The Fault in Our Stars Summary
The Fault in Our Stars is a young adult novel narrated by Hazel Grace Lancaster, a teenager with thyroid cancer.
- Hazel meets Augustus Waters, who lost a leg to bone cancer, at a support group for teenage cancer patients, and the two begin dating.
- Augustus and Hazel take a trip to Amsterdam, where they track down Peter Van Houten, the author of Hazel's favorite book, An Imperial Affliction.
- Augustus reveals that his cancer has returned, and he dies not long after. Hazel reads a eulogy Augustus had been writing for her before he died and reflects that she is happy to have chosen him.
Last Updated on May 27, 2020, by eNotes Editorial. Word Count: 1283
The protagonist and narrator of The Fault in Our Stars is a teenage girl, Hazel Grace Lancaster. At sixteen, she is suffering from thyroid cancer and has trouble with her lungs. At the urging of her mother, who believes her to be depressed, Hazel attends a weekly support group, which...
(The entire section contains 1283 words.)
Unlock This Study Guide Now
Start your 48-hour free trial to unlock this The Fault in Our Stars study guide. You'll get access to all of the The Fault in Our Stars content, as well as access to more than 30,000 additional guides and more than 350,000 Homework Help questions answered by our experts.
- Chapter Summaries
The protagonist and narrator of The Fault in Our Stars is a teenage girl, Hazel Grace Lancaster. At sixteen, she is suffering from thyroid cancer and has trouble with her lungs. At the urging of her mother, who believes her to be depressed, Hazel attends a weekly support group, which she dislikes intensely, as she does not trust the “sharing” process. Her only friend in the group is Isaac, who has eye cancer.
One week, Hazel arrives at the support group to find that Isaac has brought a friend, Augustus. Hazel and Augustus, who is in recovery from osteosarcoma, are instantly attracted to one another. They chat after the meeting, and Augustus asks Hazel if she would like to come home with him and watch a movie. He pulls out a cigarette, at which Hazel is disgusted, until Augustus says that the cigarette is a “metaphor” and he never actually lights it. Hazel is impressed by this and agrees to go home with him.
The pair quickly bond. Augustus lends Hazel a book, The Price of Dawn. Hazel’s favorite book is An Imperial Affliction, whose unresolved ending drives her to distraction. She shares the book with Augustus. The novel is about a girl, Anna, who suffers from blood cancer; the story ends mid-sentence and is the only novel by the reclusive Peter Van Houten. Hazel tells Augustus that he can see her again when he has finished An Imperial Affliction. Soon afterwards, Augustus texts to say he has finished the book and is also desperate to know why it ends so abruptly. When she calls him back, Isaac is with him, sobbing violently. Isaac’s girlfriend, Monica, has broken up with him, and he is about to have surgery to remove his remaining eye, which will leave him blind.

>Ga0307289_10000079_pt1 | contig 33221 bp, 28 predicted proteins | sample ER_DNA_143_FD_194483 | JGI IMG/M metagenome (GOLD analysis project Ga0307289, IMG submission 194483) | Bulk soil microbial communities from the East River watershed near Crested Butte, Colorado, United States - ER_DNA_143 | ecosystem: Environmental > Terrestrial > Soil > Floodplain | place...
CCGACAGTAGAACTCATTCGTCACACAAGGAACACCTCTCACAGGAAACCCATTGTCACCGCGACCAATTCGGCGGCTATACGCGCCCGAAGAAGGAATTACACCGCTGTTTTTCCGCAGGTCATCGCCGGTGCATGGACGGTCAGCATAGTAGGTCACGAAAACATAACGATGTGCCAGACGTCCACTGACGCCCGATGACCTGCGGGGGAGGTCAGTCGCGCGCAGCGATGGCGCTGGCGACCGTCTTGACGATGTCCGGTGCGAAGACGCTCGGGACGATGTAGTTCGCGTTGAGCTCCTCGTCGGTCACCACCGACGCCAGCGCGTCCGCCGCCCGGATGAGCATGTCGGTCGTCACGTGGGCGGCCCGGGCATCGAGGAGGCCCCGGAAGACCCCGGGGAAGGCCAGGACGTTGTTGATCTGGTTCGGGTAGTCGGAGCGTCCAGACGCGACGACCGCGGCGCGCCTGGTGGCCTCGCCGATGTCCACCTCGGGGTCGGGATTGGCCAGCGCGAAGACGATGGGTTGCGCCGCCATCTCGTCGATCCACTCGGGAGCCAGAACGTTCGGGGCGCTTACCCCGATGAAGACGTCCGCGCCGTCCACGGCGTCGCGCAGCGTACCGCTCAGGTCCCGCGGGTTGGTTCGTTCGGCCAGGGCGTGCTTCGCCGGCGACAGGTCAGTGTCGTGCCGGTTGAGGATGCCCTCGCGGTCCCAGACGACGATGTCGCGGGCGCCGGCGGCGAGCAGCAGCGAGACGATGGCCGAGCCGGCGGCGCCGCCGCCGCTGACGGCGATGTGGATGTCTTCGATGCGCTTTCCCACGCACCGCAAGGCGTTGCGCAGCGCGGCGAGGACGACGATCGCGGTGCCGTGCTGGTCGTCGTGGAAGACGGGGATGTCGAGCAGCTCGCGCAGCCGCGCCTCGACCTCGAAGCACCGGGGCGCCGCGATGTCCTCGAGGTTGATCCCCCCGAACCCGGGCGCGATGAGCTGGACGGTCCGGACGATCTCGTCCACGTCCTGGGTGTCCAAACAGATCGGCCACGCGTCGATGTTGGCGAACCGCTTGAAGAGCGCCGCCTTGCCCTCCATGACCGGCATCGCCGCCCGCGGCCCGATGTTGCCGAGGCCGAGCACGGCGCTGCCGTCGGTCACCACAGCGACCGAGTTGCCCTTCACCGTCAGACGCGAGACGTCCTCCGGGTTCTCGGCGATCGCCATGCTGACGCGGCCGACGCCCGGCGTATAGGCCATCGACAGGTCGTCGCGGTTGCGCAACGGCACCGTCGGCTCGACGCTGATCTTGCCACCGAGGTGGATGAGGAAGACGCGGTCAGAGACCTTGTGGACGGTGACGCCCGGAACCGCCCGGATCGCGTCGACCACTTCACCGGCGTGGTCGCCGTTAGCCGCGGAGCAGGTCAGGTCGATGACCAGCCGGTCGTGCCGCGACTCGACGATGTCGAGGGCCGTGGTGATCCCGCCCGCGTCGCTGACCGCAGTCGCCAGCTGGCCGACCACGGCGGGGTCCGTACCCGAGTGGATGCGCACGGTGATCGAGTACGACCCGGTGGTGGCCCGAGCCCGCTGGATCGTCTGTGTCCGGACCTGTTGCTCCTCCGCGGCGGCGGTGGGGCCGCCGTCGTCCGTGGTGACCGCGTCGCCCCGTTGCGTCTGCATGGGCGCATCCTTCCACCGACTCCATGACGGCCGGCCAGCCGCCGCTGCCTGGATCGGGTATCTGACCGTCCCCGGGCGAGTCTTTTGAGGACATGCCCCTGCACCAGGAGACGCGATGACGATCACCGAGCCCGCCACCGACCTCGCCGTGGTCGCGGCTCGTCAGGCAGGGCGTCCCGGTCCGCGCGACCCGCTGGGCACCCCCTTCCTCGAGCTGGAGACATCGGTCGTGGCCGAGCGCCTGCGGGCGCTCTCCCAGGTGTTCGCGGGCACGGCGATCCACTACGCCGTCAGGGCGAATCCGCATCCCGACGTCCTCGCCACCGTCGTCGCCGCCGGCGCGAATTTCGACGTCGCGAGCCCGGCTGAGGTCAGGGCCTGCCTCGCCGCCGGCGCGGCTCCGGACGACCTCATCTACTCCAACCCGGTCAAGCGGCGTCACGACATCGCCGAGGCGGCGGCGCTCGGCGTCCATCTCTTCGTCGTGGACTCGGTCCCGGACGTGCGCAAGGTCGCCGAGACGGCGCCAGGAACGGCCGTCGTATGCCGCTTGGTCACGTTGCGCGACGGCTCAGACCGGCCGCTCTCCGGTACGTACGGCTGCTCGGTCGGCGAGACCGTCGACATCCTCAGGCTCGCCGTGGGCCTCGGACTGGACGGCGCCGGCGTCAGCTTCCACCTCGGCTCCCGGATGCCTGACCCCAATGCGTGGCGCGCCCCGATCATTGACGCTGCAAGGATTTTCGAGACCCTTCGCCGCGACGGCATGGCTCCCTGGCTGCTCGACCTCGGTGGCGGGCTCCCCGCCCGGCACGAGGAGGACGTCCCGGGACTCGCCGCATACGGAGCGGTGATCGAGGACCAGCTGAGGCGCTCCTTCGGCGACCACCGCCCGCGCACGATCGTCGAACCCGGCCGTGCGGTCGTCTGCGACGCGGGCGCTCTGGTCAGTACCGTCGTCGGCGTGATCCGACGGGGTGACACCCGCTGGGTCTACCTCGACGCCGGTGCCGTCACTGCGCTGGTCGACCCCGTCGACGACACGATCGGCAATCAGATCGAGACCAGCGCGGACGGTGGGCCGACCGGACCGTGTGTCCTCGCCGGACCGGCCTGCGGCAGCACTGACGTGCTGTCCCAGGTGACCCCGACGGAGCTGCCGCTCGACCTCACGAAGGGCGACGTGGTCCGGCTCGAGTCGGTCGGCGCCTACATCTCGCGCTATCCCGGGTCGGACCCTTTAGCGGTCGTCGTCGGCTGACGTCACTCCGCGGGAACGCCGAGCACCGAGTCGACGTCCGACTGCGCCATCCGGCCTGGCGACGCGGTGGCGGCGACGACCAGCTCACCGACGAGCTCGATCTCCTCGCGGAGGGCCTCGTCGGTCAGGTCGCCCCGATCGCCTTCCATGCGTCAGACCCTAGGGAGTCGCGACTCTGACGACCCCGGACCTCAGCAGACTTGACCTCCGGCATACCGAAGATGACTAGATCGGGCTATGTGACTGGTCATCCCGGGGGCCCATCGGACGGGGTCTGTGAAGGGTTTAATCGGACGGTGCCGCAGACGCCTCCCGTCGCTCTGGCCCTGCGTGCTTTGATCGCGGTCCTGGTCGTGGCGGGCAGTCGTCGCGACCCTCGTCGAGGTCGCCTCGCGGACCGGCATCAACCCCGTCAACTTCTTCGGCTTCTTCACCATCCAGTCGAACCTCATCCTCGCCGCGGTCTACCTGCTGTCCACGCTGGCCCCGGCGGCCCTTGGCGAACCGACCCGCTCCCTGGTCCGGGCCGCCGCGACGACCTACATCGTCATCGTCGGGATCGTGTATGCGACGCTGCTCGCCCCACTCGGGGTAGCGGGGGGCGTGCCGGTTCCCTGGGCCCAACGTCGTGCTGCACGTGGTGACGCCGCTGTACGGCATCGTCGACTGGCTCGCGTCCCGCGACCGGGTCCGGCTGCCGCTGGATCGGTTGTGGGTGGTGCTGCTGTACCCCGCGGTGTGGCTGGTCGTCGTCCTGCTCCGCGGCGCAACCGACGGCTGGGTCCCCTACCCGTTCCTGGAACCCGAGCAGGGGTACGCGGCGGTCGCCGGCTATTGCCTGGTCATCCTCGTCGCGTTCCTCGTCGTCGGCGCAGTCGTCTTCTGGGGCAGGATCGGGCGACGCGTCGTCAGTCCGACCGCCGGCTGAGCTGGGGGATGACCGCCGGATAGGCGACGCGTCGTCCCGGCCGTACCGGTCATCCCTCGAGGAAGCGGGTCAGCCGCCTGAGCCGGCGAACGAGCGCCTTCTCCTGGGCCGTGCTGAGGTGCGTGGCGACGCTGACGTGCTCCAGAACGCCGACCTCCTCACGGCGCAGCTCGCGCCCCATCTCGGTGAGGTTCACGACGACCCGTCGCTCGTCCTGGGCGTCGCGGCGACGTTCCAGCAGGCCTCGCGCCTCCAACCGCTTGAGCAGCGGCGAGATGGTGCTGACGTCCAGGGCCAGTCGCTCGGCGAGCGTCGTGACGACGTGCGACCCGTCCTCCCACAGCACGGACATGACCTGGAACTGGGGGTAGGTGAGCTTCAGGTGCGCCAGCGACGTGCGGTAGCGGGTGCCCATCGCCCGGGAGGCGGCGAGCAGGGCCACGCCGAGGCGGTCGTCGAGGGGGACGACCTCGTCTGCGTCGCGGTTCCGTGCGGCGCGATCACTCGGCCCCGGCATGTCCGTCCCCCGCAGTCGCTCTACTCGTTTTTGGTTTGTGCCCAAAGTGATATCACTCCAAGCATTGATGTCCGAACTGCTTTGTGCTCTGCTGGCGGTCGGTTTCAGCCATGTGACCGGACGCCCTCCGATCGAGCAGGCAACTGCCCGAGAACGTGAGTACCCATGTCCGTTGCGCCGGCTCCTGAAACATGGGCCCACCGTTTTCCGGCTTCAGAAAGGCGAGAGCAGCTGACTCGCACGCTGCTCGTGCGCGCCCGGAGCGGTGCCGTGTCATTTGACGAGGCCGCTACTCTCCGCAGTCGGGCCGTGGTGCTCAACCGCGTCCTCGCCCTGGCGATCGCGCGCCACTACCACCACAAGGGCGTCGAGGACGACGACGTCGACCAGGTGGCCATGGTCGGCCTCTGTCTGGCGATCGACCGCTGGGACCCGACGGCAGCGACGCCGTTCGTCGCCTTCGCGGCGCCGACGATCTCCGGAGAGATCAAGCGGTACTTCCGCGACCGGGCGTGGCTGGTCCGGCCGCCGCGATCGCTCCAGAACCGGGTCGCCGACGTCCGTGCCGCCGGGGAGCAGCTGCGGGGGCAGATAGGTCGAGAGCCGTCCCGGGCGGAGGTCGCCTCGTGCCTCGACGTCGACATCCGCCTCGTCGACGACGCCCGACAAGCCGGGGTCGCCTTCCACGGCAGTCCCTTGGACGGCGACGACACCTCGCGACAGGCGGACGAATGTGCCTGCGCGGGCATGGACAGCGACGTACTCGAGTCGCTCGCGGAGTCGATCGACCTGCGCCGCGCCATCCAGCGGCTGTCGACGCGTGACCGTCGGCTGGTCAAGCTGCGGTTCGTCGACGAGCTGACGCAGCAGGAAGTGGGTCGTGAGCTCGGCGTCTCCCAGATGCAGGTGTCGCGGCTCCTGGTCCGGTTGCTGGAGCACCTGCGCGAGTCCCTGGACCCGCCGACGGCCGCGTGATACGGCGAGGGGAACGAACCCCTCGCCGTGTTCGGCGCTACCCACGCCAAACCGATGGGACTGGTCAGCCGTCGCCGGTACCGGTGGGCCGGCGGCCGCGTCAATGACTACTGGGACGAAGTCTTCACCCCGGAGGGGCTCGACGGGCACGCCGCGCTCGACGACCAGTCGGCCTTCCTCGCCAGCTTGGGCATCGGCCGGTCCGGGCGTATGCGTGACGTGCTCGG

A week later, Augustus reveals that he has made contact with Peter Van Houten by email. He gives Hazel the email address, and Hazel writes a lengthy email asking Van Houten about the ending of the book. Augustus and Hazel talk more by telephone, and Augustus reveals that his ex-girlfriend, Caroline Mathers, died from cancer.
Hazel goes to visit the now-blind Isaac in the hospital. The following day, she receives an email from Van Houten, who has invited her to visit him if she is ever in Amsterdam. Hazel’s parents could never afford this, but Augustus reveals that his “wish” from the Genie Foundation for sick children has never been used. He tells Hazel that he will use his wish now to enable them both to go to Amsterdam.
Hazel is confused by her feelings for Augustus. She explains to her friend Kaitlyn that she fears hurting him, as his ex-girlfriend did, and tells Augustus that she doesn’t want to kiss him for this reason.
Shortly after this, Hazel suffers a blinding headache and is taken to the ICU. Her lungs have filled with fluid, and she is there for a few days. Augustus stays in the waiting room, though she will not let him see her in her hospital room. When she sees him, he explains that although their trip to Amsterdam must now be postponed, he has received a letter from Peter Van Houten.